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Friday, 5 November, 1999, 17:32 GMT
East Timor's brave new world
By regional analyst Catherine Napier
Twenty-four years after Indonesia invaded East Timor, the final soldiers have left, slipping out under cover of darkness in ignominious retreat.
Now both sides must count the cost:
No one knows how many were killed, or how many will live out the rest of their lives in exile, forced to resettle in Indonesia.
Human rights abuses
There is little glory in any of this for Indonesia and it too has paid a terrible price for its occupation of East Timor.
Up to 20,000 soldiers have been killed, the public standing of the military has plummeted as knowledge of its abuses in East Timor and elsewhere has emerged, and Indonesia has invited comparisons with the worst regimes in existence, and come perilously close to pariah nation status. On top of that, other regions of the republic have called for independence, threatening the integrity of the nation as a whole.
So why did Jakarta let it happen? And what lessons have been learned?
Timor was a Portuguese colony for hundreds of years, with the western half of the island ceded to the Dutch early this century.
When the Indonesian Republic was born at the end of World War II, the army took a leading role in all aspects of national life - a development which militarised society as a whole, and gave the generals extraordinary power.
Having thrown out their own colonial masters - the Dutch - it rankled some that another European colonial power should hold on to a slice of territory at the end of their archipelago.
But it was the fall in 1974 of the dictator Marcello Caetano in Portugal's Carnation revolution that galvanised them into action. Decolonisation began and as the Timorese prepared for the future, the generals devised a covert plan to subvert ideas of independence.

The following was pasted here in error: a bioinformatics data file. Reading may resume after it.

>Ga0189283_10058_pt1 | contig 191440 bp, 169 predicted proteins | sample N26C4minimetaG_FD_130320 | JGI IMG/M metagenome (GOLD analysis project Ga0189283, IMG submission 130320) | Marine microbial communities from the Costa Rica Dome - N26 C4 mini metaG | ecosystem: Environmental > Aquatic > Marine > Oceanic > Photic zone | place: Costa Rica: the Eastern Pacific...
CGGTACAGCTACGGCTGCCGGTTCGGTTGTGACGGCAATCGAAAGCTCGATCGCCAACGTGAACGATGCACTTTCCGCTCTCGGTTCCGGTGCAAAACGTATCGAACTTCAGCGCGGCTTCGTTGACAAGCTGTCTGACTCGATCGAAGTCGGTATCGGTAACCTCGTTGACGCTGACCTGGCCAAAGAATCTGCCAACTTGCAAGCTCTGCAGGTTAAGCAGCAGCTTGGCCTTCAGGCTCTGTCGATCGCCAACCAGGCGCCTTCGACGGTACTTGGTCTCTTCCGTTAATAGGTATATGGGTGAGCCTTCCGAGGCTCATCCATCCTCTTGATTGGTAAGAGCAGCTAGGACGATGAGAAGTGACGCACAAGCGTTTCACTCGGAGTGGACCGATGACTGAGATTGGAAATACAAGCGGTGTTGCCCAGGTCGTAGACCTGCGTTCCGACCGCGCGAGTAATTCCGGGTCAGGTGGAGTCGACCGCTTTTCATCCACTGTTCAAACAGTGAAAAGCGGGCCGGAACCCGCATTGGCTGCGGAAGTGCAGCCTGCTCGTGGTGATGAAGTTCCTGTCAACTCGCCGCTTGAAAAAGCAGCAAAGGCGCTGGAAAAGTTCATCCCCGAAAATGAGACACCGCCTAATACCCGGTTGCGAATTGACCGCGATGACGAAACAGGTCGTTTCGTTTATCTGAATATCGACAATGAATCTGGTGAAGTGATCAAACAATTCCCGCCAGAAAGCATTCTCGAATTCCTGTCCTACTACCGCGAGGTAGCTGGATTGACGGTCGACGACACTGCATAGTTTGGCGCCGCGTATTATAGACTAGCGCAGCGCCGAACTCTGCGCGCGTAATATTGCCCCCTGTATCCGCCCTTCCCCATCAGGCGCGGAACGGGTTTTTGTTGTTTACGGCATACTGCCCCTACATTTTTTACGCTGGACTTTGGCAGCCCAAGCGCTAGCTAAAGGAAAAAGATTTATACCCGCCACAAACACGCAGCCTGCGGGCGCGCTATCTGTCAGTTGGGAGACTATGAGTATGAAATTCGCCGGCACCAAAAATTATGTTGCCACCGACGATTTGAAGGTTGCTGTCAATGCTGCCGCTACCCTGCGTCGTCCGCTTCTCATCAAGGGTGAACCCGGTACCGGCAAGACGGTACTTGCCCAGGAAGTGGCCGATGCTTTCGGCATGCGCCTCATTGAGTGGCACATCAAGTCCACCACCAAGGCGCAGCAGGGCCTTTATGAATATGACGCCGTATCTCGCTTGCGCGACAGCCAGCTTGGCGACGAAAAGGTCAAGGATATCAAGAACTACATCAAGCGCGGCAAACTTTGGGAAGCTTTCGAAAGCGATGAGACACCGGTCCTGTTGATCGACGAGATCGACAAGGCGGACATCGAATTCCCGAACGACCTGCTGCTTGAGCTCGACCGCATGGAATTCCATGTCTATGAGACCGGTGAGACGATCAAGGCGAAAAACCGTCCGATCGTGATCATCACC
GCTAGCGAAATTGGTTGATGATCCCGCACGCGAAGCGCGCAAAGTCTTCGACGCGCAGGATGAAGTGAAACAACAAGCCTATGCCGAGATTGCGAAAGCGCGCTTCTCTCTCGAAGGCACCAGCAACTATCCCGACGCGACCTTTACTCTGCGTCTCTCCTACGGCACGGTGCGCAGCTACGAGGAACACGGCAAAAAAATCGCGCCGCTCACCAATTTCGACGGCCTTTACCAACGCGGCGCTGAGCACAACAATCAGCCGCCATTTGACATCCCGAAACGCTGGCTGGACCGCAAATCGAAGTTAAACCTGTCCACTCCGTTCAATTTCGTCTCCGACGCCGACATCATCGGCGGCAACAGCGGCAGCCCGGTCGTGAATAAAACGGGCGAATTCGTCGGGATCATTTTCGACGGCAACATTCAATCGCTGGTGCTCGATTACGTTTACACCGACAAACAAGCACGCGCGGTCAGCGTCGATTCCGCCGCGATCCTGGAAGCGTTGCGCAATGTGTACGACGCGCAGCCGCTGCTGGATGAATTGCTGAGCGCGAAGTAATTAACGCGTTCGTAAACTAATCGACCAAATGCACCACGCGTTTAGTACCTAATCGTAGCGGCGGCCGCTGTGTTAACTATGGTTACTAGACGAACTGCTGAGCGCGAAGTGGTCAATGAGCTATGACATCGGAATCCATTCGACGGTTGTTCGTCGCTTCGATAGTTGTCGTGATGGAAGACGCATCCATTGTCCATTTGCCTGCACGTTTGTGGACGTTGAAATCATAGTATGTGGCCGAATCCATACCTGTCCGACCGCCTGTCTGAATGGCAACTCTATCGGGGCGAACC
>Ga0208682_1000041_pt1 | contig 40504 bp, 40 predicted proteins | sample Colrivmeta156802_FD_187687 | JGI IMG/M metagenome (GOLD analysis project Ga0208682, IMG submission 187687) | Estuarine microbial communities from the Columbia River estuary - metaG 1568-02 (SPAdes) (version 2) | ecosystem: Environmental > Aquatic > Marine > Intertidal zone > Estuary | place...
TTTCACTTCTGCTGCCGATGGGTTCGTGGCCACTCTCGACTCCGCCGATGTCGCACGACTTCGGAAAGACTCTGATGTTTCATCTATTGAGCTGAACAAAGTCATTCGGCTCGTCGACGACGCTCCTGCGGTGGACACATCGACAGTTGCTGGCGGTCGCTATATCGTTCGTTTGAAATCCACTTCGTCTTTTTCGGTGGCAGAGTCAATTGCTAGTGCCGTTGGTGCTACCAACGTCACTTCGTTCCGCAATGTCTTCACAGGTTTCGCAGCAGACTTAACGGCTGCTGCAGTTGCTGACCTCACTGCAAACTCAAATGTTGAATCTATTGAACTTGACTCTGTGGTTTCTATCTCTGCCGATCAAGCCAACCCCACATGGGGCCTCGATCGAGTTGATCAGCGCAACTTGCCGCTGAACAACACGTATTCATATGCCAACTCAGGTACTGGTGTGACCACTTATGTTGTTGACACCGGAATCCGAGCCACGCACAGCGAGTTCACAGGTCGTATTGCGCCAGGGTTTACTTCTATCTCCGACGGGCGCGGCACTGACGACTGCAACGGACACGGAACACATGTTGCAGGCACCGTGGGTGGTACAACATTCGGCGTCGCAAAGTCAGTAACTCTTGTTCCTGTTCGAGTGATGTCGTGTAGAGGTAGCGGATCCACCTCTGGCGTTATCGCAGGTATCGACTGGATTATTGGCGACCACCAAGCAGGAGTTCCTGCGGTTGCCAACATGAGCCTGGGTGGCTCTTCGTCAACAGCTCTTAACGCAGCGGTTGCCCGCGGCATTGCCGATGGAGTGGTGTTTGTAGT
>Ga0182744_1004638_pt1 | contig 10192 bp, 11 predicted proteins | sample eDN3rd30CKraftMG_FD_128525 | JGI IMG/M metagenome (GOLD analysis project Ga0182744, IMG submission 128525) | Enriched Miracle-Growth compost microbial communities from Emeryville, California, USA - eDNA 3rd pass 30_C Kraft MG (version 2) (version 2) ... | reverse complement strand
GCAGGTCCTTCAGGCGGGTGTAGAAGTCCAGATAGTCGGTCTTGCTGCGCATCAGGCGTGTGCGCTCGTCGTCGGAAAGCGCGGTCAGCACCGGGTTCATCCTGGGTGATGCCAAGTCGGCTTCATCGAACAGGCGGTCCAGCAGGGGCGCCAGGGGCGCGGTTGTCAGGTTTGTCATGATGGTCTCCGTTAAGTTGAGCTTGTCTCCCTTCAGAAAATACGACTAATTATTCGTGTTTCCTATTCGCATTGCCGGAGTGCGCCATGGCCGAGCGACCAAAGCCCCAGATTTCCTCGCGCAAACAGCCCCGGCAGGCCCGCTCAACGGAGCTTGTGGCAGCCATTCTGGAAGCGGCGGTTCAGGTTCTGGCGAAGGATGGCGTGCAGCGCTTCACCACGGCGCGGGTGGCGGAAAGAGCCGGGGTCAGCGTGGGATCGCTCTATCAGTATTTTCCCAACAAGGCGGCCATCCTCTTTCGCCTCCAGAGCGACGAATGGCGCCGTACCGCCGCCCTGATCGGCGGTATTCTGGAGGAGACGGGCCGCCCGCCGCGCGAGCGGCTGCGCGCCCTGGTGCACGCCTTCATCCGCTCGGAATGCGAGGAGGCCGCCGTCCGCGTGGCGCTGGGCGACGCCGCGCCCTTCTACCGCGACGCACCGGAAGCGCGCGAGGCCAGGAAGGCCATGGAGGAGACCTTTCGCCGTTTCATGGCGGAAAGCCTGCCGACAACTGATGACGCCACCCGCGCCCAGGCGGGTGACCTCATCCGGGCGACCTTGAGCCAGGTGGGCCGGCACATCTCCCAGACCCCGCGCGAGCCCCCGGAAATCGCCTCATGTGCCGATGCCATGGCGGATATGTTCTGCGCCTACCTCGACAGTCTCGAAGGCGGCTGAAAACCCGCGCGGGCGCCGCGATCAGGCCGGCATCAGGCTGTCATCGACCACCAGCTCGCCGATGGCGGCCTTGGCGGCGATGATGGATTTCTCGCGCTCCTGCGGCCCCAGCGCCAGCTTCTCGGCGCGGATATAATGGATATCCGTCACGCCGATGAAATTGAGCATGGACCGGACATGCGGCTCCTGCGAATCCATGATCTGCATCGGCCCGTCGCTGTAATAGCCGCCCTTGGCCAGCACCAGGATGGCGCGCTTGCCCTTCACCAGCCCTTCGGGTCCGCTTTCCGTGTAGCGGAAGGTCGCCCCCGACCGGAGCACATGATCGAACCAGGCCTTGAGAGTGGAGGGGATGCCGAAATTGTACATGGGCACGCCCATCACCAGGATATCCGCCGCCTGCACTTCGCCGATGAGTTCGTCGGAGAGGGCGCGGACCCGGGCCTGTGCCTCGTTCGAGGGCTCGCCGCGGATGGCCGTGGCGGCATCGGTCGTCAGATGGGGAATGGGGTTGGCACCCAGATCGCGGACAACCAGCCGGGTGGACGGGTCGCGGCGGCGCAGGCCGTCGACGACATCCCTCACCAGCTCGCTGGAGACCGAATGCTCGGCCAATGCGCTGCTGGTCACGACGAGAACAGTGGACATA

John Taylor, an expert on East Timor, believes the military was worried that if East Timor became independent and managed to survive, it would set a bad example to other areas of Indonesia. The army had just brought the country together and won its own freedom from colonisation. It was not about to see that victory destroyed.
Australia also worried about this and about Fretilin - the Revolutionary Front for an Independent East Timor, the most popular political party. With communism sweeping through the South East Asian countries of Vietnam and Cambodia, Australia was not alone. The United States knew about the invasion but did nothing to prevent it.
The military victory was hard won. The army calculated that the invasion would be over in two weeks, but it took years before the territory was pinned down, if not pacified.
The Timorese never gave up, and leaders such as the guerrilla commander Xanana Gusmao proved themselves more than a match for Indonesia. After sustained bombing in the late 1970s, Fretilin told the people to go down from the mountains and save themselves, or risk genocide. The war against Indonesia was abandoned and replaced by an underground resistance and lobbying abroad.
The army countered with intelligence operations carried out by special forces designed to turn the people against each other. Timorese were recruited to spy on fellow Timorese and regular campaigns of intimidation silenced the population.